Evaluating the risk

The greatest risk when investing in loans is a default from the borrower, that is he/she stops repaying the interests and principal.

What happens to your investment in this case depends on the loan characteristics; many offer what is called a buyback guarantee, which means that you will be reimbursed the principal (and sometimes even the interests) after a delay. We’ll cover this important mechanism in a later chapter.

However, not all loans come with this guarantee; it usually covers individual loans, but many large platforms for business and real-estate loans don’t offer this feature yet. In this case, you’re likely to suffer a loss in case the borrower defaults.

For individual loans, in order to evaluate how risky a loan is, the platform will usually assign it a rating. If the borrower has a low credit rating, the default risk is higher, but the loan will usually yield higher interest rates.

Here’s a loans list showing the assigned risk rating for each loan.

Example of borrower rating
Example of borrower rating

It’s also a great idea to look at the platform statistics to help you in your decision, as the rating themselves are rather subjective; the default rate itself for each rating is much more meaningful.

Risk for other kinds of loans are trickier to evaluate, so they’re more suited for intermediate and advanced investors. A few platforms provide their own evaluation of the project’s risk, as shown in this screenshot where the project is assigned a rating between A1 (least risky) to C5 (most risky).

Example of rating for business or real-estate loan
Example of rating for business or real-estate loan

Also, when investing in real-estate or business loans, it’s critical to look at the platform’s track record and check how many loans are late or defaulted; if defaults happened, prospective investors need to assess how well it was handled by the platform.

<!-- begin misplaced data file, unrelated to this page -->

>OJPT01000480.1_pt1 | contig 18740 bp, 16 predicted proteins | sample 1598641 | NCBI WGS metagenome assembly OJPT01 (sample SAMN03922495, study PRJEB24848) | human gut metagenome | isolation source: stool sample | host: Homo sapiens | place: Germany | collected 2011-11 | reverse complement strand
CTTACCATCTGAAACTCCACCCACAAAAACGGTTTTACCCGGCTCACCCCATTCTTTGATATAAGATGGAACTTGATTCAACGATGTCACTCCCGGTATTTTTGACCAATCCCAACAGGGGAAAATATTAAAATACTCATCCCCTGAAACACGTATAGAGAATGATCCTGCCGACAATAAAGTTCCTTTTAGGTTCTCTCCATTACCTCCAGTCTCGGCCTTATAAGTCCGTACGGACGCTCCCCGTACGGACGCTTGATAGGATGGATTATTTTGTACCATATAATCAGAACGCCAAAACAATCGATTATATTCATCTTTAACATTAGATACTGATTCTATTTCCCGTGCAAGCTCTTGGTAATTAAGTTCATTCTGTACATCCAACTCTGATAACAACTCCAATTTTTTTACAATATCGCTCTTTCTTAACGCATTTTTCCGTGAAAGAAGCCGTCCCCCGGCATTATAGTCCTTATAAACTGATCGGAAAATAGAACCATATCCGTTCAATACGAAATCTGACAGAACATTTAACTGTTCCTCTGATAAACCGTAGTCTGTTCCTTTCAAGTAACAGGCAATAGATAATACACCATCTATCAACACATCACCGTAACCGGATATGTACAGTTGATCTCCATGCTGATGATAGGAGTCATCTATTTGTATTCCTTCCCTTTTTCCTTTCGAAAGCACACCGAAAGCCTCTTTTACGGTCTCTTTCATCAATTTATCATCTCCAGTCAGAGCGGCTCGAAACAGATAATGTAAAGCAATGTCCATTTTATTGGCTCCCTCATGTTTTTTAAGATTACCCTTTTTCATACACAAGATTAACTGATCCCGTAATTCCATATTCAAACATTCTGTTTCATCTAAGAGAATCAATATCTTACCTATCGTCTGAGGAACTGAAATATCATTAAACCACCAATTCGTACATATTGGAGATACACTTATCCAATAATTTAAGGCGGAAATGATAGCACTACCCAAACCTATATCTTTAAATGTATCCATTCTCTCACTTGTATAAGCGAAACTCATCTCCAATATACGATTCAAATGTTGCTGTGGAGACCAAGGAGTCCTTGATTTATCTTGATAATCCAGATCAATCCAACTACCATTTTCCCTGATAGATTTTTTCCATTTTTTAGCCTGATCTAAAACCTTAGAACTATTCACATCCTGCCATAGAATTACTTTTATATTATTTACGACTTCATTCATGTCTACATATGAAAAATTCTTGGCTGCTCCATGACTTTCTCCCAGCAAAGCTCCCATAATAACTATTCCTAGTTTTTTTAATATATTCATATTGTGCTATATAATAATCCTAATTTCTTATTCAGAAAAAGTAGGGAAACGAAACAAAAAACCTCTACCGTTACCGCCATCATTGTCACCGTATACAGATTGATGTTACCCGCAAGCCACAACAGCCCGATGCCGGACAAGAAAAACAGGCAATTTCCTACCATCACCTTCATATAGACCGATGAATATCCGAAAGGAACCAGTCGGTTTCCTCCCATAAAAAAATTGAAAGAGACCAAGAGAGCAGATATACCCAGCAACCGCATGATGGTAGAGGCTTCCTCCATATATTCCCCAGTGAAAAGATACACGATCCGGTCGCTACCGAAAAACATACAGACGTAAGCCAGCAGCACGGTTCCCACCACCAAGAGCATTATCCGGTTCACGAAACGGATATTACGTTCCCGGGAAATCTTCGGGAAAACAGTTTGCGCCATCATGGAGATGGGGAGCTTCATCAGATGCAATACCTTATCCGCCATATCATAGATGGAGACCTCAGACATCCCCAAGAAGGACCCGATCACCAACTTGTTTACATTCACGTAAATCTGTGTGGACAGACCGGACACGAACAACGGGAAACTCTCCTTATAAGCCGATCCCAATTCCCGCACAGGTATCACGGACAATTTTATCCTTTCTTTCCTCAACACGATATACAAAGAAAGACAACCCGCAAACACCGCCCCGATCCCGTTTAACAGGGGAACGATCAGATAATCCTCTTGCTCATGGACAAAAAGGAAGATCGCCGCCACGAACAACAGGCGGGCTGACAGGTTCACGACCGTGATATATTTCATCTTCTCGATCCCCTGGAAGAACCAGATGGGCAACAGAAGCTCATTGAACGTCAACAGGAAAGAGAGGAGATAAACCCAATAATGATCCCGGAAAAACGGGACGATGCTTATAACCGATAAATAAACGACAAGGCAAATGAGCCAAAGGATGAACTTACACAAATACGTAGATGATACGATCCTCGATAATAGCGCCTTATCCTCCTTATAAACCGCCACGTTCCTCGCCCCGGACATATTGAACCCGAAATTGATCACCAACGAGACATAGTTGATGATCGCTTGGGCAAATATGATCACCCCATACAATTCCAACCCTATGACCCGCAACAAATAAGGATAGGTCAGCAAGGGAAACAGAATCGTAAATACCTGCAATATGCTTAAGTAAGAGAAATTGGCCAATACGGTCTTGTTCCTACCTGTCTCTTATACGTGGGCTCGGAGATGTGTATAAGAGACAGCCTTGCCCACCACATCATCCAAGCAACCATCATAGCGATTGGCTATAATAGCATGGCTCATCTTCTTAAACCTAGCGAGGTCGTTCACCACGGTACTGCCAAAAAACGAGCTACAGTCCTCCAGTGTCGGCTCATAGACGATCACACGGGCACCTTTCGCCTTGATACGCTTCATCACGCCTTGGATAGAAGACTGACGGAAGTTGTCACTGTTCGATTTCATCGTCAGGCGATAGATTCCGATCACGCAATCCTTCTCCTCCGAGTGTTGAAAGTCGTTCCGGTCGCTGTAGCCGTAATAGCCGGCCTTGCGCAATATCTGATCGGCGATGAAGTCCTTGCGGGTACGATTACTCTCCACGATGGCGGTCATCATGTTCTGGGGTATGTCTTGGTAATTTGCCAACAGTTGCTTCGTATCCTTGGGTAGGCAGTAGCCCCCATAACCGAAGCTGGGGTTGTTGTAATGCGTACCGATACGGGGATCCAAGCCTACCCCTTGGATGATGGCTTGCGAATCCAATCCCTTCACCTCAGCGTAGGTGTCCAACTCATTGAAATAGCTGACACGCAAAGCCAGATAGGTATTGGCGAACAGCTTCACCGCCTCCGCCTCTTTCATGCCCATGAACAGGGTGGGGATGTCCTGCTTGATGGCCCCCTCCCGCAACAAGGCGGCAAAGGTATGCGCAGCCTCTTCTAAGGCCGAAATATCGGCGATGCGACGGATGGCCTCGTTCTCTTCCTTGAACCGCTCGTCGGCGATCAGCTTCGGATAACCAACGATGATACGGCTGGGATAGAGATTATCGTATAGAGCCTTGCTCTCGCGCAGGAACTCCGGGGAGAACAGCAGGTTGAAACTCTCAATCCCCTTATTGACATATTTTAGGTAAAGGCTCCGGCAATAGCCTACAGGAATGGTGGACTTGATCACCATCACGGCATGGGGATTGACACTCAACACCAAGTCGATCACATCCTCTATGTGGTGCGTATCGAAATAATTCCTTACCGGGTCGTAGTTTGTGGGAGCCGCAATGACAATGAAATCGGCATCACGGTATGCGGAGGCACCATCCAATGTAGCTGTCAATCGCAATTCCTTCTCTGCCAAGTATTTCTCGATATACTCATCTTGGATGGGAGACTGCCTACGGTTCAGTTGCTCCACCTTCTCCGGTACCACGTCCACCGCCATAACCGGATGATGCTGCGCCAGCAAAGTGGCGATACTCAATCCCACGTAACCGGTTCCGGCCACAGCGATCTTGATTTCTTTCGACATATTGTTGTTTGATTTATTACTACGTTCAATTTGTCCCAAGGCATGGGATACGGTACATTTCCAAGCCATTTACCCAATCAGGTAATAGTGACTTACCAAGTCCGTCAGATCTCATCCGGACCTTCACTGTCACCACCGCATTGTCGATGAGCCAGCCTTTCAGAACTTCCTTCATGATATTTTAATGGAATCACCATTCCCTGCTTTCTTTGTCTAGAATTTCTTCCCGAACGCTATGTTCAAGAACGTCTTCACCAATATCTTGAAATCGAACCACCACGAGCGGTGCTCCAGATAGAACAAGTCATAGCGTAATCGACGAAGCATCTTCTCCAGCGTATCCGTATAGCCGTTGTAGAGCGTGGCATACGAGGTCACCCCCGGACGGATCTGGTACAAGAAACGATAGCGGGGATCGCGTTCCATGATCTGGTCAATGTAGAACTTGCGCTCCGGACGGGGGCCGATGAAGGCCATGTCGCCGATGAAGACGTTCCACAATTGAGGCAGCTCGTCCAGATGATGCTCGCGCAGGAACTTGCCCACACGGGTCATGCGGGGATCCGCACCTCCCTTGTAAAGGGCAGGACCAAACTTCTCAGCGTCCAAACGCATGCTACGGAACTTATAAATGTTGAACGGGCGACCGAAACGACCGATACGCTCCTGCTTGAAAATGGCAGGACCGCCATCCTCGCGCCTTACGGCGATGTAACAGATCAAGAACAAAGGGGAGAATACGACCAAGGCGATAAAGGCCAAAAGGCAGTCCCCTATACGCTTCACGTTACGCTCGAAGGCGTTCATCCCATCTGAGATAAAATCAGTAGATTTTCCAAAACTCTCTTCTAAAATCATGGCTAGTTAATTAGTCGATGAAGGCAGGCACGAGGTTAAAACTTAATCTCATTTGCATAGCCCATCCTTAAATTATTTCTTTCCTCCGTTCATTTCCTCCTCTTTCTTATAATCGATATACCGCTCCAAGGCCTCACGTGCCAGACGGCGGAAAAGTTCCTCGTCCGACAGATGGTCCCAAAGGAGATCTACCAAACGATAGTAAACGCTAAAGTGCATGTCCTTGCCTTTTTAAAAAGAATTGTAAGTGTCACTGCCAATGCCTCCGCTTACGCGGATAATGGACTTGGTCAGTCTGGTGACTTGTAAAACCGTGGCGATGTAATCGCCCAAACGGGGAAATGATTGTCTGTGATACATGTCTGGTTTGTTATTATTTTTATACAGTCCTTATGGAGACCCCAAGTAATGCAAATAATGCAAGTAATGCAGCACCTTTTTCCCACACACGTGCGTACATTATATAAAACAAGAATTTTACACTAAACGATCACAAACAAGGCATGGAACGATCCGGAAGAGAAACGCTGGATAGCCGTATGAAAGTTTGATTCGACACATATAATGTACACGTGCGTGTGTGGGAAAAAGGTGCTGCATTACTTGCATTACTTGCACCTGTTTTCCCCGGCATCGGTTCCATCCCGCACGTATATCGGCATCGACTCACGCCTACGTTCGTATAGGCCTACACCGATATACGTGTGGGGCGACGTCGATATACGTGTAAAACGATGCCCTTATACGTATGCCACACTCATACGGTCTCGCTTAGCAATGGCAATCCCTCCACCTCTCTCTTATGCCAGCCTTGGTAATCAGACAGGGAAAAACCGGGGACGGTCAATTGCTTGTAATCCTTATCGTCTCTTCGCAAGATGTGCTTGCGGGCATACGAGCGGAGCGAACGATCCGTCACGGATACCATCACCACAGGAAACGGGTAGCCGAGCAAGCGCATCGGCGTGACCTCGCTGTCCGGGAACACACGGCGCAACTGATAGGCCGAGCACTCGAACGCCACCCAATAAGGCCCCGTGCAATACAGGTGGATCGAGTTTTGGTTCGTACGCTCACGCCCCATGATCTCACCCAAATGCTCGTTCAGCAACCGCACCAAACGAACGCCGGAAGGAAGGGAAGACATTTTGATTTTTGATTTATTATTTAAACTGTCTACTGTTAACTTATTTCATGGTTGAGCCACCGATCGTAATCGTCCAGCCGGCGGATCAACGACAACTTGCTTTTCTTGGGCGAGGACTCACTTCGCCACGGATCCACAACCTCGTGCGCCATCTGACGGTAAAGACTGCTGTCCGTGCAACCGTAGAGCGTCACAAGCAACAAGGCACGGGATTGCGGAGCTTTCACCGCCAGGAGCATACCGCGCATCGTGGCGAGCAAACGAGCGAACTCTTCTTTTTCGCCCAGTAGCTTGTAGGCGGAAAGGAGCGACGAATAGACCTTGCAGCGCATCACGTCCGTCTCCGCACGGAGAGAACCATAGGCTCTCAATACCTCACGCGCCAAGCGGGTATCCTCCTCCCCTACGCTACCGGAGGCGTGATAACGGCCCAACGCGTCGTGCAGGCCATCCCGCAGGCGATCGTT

For example, the following graph, taken from the real-estate loans marketplace EstateGuru shows than even if 3% of loans defaulted, this didn’t incur any capital loss for investors. Indeed, the value of the collateral provided by the borrower was large enough to cover the loan’s amount, so the investors could be reimbursed – in this case they received not only their principal back, but also the accrued interest ! –

Loans status on EstateGuru
Loans status on EstateGuru

Digging further

After this easy introduction to investing in loans, our next article will help you determine your investor’s profile.

2 thoughts on “Investing in loans : a gentle introduction”

    • You can use the following post as a guide to XIRR computation. If something isn’t clear, don’t hesitate to ask !
      I advise you to start tracking it as soon as you start investing, because searching the history for past transactions can be tedious with some platforms.

Leave a Comment

This site uses Akismet to reduce spam. Learn how your comment data is processed.